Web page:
Hawaii’s tourism economy is on pace with last year’s record-breaking year in spending and arrivals, but Kauai saw fewer visitors and spending in June.
The Hawaii Tourism Authority reported Monday that during the first half of 2014, visitor expenditures contributed $178 million more into the state’s economy compared to last year, which represents $7.4 billion in total expenditures or $19 million in state tax revenue.
During the first six months of the year, visitors spent an average of $40.2 million statewide per day, $19.3 million on Oahu, $11.4 million on Maui, $4.1 million on Kauai and $5.4 million on Hawaii Island.
“Despite these gains, we are cognizant of changing trends in visitor length of stay and spending. Visitors are exercising more caution in keeping within their budget threshold as the cost of a Hawaiian vacation increases, competition from alternative destinations grows and the U.S. dollar becomes stronger against foreign currencies,” said Mike McCartney, president and CEO of HTA.
Visitors who came to Hawaii in June 2014 spent a total of $1.3 billion (+0.3 percent), comparable to June 2013, while total arrivals rose 1.9 percent to 725,066 visitors, according to preliminary statistics released by HTA.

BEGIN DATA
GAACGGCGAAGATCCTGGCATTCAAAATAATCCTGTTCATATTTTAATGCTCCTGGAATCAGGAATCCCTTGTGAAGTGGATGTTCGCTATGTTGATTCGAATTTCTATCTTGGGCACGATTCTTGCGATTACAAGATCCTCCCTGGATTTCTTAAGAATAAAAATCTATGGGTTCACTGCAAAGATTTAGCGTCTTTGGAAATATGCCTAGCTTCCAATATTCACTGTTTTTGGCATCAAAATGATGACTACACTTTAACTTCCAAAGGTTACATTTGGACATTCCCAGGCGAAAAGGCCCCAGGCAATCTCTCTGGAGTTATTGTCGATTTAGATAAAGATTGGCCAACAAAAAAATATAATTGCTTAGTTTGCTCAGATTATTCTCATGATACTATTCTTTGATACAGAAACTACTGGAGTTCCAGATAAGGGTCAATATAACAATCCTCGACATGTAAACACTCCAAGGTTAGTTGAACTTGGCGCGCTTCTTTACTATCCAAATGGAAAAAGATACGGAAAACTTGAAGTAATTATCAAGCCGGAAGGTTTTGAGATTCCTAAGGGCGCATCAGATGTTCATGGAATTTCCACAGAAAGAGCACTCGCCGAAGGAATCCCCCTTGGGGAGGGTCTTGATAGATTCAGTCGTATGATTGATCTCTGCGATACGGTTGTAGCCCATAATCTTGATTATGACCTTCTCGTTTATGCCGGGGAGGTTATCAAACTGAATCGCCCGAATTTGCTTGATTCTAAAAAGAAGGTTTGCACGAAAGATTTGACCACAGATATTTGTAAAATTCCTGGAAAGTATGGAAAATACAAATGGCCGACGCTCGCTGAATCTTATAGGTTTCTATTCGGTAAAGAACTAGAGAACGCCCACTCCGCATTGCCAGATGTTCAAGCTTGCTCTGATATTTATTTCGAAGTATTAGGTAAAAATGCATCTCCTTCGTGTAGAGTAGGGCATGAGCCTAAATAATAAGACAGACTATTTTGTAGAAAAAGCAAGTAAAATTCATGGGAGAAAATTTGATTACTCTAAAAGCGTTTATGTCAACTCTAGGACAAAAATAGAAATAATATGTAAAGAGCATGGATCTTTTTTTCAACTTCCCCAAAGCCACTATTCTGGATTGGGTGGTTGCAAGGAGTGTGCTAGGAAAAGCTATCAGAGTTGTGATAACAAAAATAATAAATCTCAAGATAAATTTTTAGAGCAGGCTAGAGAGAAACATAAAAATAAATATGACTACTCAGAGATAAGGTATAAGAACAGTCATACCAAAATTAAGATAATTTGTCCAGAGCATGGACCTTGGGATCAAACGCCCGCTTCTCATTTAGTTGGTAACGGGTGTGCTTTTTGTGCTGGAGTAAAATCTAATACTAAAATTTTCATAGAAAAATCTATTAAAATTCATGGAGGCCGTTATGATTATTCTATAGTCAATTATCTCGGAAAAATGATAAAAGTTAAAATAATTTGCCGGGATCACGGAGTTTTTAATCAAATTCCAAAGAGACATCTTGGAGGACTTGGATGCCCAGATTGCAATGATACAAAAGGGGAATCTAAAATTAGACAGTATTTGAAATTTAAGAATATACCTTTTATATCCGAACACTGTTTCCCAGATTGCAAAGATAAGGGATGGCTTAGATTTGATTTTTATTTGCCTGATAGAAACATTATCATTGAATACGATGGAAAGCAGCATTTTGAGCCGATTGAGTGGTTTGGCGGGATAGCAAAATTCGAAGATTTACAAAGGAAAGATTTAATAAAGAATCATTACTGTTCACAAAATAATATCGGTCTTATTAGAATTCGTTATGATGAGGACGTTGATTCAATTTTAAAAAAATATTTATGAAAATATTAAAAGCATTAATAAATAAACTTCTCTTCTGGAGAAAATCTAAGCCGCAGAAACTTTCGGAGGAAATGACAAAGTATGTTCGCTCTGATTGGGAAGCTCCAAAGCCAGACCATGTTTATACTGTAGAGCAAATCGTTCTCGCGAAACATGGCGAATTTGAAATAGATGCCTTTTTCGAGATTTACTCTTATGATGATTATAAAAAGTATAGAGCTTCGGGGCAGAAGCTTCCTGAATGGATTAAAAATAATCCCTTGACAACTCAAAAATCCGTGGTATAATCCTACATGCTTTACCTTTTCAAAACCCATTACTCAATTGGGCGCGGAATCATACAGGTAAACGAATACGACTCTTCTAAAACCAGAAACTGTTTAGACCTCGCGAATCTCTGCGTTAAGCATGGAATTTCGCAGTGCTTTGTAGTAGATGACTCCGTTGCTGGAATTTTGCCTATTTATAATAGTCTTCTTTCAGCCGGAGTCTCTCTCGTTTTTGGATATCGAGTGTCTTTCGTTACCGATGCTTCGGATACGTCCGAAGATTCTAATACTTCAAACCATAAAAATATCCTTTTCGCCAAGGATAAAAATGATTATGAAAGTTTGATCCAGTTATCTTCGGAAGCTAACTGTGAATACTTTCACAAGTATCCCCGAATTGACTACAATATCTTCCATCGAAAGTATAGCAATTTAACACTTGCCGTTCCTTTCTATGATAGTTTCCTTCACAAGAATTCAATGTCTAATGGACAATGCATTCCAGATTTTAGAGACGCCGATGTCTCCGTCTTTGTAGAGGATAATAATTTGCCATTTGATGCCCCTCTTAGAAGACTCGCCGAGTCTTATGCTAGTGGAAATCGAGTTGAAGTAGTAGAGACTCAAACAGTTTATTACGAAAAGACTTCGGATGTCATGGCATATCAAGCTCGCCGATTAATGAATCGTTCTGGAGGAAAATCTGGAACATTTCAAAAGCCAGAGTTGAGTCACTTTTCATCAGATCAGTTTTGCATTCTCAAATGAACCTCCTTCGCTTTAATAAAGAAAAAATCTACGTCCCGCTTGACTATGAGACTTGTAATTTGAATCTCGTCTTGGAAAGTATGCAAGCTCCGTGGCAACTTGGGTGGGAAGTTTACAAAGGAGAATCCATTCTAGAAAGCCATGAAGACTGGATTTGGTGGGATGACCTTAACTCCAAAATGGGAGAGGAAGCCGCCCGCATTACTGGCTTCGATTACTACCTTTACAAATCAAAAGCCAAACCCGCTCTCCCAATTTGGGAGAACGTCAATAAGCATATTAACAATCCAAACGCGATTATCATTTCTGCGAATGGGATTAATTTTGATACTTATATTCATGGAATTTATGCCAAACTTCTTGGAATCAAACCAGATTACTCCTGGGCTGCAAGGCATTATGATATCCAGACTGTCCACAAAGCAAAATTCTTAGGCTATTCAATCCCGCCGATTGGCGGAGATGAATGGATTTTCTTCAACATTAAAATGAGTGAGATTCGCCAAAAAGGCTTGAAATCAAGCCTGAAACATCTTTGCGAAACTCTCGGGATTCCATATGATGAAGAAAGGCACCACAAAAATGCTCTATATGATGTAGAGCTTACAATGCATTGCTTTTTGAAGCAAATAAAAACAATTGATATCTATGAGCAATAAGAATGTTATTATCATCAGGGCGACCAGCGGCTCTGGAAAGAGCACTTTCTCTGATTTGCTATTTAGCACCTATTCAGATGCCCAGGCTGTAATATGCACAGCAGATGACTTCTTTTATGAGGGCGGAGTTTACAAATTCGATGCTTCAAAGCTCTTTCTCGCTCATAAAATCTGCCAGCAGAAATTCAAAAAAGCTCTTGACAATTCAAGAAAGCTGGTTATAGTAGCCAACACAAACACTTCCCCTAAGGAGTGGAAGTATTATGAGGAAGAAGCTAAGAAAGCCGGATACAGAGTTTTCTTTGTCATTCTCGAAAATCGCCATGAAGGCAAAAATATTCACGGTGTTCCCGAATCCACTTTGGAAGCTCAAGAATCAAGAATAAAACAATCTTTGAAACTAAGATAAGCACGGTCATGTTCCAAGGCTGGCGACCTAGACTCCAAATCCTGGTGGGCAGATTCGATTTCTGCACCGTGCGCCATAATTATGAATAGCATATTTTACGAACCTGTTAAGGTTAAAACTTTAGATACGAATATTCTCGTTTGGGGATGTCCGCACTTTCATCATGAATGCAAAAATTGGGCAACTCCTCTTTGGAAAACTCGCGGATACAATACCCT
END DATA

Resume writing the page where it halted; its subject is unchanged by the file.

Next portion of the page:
Kauai saw a decline in arrivals (-1.8 percent to 103, 623 visitors) and daily spending (-1.9 percent to $160 per person), which resulted in $128.4 million in visitor expenditures, down 2.1 percent compared to June 2013.
Growth in Japanese arrivals to Hawaii rose 7 percent to 126,357 visitors, but was offset by decreases in length of stay (-2.5 percent to 5.76 days) and daily spending (-4.6 percent to $283 per person), resulting in total visitor expenditures of $205.8 million (-0.5 percent).
McCartney said he anticipates a bump in air seats from North America in the latter half of the year, specifically out of Los Angeles and Seattle. Increased competition within these major hubs, along with the redeployment of aircrafts previously used for international routes to service domestic routes are contributing to the increase in air seats, he said. However, more visitors are now booking travel within a shorter timeframe (from three to six months to 30 days), which causes more uncertainty in forecasting the second half of the year.
He said HTA is looking forward to its upcoming Hawaii Tourism Conference on Aug. 28 and 29.
“Maintaining the momentum that Hawaii’s tourism economy experienced last year will be a priority for us as we look to the latter half of 2014 and 2015,” McCartney said.